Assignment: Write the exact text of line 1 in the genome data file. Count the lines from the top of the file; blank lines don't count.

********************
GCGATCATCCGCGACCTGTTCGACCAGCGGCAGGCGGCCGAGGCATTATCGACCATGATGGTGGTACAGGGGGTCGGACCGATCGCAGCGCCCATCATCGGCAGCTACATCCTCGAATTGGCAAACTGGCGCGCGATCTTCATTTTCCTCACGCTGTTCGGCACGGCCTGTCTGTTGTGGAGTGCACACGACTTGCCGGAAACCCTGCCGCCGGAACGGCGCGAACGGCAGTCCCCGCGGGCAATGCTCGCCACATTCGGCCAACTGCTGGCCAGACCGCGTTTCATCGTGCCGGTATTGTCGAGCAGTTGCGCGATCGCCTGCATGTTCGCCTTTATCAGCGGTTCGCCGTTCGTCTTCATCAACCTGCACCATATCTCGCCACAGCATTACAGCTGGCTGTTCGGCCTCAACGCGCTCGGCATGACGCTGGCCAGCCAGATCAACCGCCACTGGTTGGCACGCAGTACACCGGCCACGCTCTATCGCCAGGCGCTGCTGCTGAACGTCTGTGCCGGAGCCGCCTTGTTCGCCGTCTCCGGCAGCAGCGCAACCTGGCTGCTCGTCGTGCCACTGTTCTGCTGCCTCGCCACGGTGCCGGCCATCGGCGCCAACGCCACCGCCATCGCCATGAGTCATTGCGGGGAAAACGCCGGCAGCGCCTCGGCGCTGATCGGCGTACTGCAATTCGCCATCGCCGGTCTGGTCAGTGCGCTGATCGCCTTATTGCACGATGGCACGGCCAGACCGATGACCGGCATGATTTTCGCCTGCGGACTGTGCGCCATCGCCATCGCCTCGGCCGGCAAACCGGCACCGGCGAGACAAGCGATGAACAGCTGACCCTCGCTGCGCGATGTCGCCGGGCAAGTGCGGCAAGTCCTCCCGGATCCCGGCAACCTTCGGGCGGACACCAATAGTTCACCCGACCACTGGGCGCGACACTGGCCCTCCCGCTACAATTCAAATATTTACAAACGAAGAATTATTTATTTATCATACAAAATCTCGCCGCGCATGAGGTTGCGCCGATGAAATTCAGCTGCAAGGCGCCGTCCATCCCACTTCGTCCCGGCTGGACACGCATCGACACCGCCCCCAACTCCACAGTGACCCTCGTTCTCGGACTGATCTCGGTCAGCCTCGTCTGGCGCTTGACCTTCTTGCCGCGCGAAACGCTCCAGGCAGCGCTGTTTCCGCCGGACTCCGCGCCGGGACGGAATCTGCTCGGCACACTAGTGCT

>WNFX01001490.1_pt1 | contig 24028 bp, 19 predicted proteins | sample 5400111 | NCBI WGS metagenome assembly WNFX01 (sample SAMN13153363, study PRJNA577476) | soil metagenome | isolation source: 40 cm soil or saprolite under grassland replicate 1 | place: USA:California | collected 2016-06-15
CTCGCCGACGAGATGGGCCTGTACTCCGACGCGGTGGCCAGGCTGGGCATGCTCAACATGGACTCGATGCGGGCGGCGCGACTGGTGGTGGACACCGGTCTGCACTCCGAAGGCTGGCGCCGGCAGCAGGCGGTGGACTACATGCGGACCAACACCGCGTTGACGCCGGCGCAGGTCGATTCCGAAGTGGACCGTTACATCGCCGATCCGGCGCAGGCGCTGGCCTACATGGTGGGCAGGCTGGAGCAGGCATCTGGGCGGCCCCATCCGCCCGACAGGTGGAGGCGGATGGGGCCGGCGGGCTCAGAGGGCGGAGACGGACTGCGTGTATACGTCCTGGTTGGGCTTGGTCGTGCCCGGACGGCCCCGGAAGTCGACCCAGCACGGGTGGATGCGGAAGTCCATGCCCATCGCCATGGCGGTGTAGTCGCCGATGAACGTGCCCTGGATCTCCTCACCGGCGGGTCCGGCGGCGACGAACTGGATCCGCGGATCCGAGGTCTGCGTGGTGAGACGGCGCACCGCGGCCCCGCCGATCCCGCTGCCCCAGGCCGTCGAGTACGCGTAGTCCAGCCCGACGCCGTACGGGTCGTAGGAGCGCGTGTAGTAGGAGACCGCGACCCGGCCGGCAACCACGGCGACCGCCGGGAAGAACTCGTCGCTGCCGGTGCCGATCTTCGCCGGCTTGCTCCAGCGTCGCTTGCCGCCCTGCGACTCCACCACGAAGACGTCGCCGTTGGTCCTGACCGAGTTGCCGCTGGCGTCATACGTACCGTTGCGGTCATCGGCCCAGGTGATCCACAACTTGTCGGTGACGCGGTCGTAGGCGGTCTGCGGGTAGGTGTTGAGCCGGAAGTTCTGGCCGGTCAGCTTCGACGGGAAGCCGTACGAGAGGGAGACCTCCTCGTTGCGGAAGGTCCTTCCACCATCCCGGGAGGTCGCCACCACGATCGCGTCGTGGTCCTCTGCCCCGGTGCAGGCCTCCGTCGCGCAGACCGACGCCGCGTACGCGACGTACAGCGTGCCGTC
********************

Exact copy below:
GCGATCATCCGCGACCTGTTCGACCAGCGGCAGGCGGCCGAGGCATTATCGACCATGATGGTGGTACAGGGGGTCGGACCGATCGCAGCGCCCATCATCGGCAGCTACATCCTCGAATTGGCAAACTGGCGCGCGATCTTCATTTTCCTCACGCTGTTCGGCACGGCCTGTCTGTTGTGGAGTGCACACGACTTGCCGGAAACCCTGCCGCCGGAACGGCGCGAACGGCAGTCCCCGCGGGCAATGCTCGCCACATTCGGCCAACTGCTGGCCAGACCGCGTTTCATCGTGCCGGTATTGTCGAGCAGTTGCGCGATCGCCTGCATGTTCGCCTTTATCAGCGGTTCGCCGTTCGTCTTCATCAACCTGCACCATATCTCGCCACAGCATTACAGCTGGCTGTTCGGCCTCAACGCGCTCGGCATGACGCTGGCCAGCCAGATCAACCGCCACTGGTTGGCACGCAGTACACCGGCCACGCTCTATCGCCAGGCGCTGCTGCTGAACGTCTGTGCCGGAGCCGCCTTGTTCGCCGTCTCCGGCAGCAGCGCAACCTGGCTGCTCGTCGTGCCACTGTTCTGCTGCCTCGCCACGGTGCCGGCCATCGGCGCCAACGCCACCGCCATCGCCATGAGTCATTGCGGGGAAAACGCCGGCAGCGCCTCGGCGCTGATCGGCGTACTGCAATTCGCCATCGCCGGTCTGGTCAGTGCGCTGATCGCCTTATTGCACGATGGCACGGCCAGACCGATGACCGGCATGATTTTCGCCTGCGGACTGTGCGCCATCGCCATCGCCTCGGCCGGCAAACCGGCACCGGCGAGACAAGCGATGAACAGCTGACCCTCGCTGCGCGATGTCGCCGGGCAAGTGCGGCAAGTCCTCCCGGATCCCGGCAACCTTCGGGCGGACACCAATAGTTCACCCGACCACTGGGCGCGACACTGGCCCTCCCGCTACAATTCAAATATTTACAAACGAAGAATTATTTATTTATCATACAAAATCTCGCCGCGCATGAGGTTGCGCCGATGAAATTCAGCTGCAAGGCGCCGTCCATCCCACTTCGTCCCGGCTGGACACGCATCGACACCGCCCCCAACTCCACAGTGACCCTCGTTCTCGGACTGATCTCGGTCAGCCTCGTCTGGCGCTTGACCTTCTTGCCGCGCGAAACGCTCCAGGCAGCGCTGTTTCCGCCGGACTCCGCGCCGGGACGGAATCTGCTCGGCACACTAGTGCT